Crate Expectations Part 1: Shaping interactions with a new crate

I have been helping a student get her dog used to a crate, which reminded me of the crate training tutorial I wrote a year ago, and never ended up sharing anywhere! I’m going to split it into 4 blog posts. If you try this protocol with your own dog and run into problems, feel free to ask your questions in the comments, and I’ll try to help you out!

Traditionally, dogs used to be “trained” to spend time in their crates by means of just putting them in the crate, closing the door, and not letting them out until they stopped whining or barking. Not only is this stressful for your dog, it’s also hard on your neighbors, who might not approve of your dog barking in her crate all night. The good news is that there are other, less stressful ways of getting a dog used to a crate. It might take a little longer to get duration than if you just locked your dog in, but it will be much less stressful for both you and your dog.

dog training, life skills, crate training, dog crate, dog kennel

If your dog already has negative associations with her crate, I recommend getting a different model (plastic instead of wire or wire instead of plastic) and starting from scratch with a new crate in a different location. It’s easier to build positive associations to an entirely new object than to change your dog’s feelings about a crate she already dislikes.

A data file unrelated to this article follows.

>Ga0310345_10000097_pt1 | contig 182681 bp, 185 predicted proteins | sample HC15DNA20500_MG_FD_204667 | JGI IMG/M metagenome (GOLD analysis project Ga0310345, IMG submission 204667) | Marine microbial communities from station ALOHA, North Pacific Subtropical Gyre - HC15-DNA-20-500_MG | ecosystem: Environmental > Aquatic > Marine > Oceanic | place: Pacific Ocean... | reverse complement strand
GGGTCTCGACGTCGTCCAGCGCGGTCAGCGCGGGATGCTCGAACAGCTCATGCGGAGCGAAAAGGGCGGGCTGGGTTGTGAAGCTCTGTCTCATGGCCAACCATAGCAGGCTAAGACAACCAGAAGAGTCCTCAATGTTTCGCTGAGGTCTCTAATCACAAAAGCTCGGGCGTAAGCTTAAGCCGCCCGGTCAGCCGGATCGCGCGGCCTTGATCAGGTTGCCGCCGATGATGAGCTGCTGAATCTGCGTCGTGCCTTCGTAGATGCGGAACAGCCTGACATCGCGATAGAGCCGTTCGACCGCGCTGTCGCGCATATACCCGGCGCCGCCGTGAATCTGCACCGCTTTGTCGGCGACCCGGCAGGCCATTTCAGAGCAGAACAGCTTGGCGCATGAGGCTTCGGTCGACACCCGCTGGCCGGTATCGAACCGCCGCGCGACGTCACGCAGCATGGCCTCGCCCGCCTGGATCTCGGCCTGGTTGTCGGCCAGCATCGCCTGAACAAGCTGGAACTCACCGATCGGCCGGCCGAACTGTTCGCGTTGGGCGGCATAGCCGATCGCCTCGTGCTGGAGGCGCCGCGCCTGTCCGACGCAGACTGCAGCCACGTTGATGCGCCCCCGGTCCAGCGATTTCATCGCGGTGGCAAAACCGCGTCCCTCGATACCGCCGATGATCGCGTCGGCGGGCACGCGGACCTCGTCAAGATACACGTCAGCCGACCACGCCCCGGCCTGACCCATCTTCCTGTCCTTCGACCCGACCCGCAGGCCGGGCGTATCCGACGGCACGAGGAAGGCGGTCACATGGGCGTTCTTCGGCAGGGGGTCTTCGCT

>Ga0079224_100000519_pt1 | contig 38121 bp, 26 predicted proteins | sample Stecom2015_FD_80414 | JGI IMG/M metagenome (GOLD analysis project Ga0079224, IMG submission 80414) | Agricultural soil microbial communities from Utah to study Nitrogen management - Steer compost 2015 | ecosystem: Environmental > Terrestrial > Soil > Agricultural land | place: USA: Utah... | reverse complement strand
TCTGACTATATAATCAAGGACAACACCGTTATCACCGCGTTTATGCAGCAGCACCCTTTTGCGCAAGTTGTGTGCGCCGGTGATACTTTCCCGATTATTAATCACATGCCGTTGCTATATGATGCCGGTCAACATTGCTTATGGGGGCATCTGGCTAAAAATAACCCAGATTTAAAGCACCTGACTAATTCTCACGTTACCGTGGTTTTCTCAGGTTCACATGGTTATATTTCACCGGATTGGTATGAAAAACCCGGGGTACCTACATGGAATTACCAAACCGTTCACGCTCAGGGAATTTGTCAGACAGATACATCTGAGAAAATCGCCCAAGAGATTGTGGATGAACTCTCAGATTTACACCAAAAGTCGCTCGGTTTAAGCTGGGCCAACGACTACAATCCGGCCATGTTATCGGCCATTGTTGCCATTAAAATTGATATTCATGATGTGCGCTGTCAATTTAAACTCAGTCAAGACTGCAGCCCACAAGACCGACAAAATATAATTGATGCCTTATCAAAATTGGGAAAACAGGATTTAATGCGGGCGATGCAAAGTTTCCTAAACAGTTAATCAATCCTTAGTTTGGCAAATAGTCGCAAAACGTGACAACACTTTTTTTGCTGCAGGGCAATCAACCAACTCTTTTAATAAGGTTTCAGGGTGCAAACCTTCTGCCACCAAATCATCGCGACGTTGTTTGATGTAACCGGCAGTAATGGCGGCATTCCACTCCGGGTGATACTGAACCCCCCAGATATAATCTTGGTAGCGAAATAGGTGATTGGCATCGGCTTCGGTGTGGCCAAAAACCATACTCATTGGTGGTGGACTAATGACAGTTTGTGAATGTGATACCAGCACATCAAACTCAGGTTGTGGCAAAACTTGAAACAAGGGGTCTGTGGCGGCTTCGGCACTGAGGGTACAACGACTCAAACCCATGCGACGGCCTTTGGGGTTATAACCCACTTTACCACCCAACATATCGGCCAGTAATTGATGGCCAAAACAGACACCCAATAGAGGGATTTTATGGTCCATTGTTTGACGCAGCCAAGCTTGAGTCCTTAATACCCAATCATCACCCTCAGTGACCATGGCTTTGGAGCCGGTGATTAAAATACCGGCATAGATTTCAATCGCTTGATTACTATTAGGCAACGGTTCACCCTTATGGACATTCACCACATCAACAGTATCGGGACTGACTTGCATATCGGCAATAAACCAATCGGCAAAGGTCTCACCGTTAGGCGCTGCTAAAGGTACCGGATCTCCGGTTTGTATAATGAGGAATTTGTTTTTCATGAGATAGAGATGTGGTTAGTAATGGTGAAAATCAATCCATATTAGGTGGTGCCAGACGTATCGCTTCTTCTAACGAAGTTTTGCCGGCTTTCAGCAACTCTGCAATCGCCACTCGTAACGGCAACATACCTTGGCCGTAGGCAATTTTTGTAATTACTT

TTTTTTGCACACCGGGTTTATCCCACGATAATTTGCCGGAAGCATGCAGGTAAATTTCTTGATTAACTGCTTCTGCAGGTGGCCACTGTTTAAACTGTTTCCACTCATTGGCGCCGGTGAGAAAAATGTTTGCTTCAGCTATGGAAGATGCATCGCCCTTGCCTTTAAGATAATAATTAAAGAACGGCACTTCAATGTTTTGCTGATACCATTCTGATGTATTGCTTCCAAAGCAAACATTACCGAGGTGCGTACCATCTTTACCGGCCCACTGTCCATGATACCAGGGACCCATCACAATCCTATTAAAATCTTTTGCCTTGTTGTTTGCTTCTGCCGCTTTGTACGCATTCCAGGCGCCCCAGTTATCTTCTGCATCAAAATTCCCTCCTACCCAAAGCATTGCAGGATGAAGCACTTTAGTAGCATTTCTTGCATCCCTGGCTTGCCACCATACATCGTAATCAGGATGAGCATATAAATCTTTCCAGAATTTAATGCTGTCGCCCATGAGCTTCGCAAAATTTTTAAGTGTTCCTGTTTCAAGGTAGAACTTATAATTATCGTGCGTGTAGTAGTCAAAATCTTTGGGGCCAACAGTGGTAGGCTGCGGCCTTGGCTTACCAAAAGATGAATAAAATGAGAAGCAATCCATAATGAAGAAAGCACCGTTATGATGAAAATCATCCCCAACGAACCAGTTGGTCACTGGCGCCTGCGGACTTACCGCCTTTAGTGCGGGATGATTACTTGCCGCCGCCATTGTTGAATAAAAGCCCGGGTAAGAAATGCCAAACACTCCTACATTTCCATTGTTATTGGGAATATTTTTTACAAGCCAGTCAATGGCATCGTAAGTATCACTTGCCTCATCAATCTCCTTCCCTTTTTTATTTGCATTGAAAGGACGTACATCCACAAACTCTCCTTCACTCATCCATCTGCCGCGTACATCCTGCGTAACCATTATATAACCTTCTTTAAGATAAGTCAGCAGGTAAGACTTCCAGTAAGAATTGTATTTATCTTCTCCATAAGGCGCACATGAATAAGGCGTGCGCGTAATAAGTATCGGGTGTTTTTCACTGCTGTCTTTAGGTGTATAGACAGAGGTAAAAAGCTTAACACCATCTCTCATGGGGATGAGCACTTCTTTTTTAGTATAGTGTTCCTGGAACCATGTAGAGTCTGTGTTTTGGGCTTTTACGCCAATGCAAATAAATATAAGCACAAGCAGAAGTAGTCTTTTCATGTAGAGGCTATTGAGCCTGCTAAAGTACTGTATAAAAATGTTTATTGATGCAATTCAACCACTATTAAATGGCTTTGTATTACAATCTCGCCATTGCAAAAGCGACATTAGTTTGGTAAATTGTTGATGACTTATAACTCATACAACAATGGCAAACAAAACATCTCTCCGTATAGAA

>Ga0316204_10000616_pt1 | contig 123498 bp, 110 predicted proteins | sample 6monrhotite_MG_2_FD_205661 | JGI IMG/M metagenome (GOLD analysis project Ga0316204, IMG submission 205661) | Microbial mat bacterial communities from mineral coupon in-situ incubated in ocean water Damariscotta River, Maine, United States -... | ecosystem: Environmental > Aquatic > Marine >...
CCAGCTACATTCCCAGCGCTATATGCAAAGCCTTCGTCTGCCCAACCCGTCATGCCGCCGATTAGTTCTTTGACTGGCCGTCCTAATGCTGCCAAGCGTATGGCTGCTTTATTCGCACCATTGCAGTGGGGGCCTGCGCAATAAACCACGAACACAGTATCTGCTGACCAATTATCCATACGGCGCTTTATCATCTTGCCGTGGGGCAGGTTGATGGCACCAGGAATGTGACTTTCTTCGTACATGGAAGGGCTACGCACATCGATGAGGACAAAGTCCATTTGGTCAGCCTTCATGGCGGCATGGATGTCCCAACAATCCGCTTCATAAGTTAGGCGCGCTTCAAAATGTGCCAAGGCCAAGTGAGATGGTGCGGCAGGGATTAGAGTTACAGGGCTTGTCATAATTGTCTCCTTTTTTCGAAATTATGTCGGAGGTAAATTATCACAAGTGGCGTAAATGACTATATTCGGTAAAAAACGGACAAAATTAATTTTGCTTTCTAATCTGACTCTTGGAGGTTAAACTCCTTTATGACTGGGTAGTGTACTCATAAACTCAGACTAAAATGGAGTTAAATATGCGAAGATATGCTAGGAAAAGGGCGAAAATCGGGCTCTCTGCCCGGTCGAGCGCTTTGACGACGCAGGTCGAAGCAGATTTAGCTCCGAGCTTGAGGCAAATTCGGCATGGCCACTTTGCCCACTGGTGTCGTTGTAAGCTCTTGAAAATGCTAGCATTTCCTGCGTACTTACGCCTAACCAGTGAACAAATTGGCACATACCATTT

I usually use a combination of shaping and luring to get started. If you are an experienced shaper, feel free to free shape the behavior instead. Also, please note there is more than just one way to train your dog to enjoy spending time in her crate. The steps I’m sharing here with you have worked well for me – that doesn’t mean that you couldn’t get equally good results with a different and equally stress-free training technique.

Crate Training Setup

  • Remove all other objects around your crate to make it obvious to your dog that your training session is about the crate.
  • If your dog has a tendency to wander off or is a young puppy with a short attention span, put an x-pen around yourself and the crate, or keep her on a leash.
  • Keep each session to 1 minute – set a timer to remind you to stop training and give your dog a break.

Click any Interaction and Feed in the Crate

  • Click any and all interactions with the crate. Throw a treat into the crate so the dog eats inside the crate! If your dog hesitates to step in the crate, put the treat near the door so all she has to do is stick in her head to get it. With every click, put the treat a little further inside the crate until your dog has to step in to get it – first one paw, then two, three, and finally four.
  • Can you get in three to five more clicks and treats while your dog is still in the crate, has just finished eating her previous treat, but hasn’t had time yet to come out again? Great!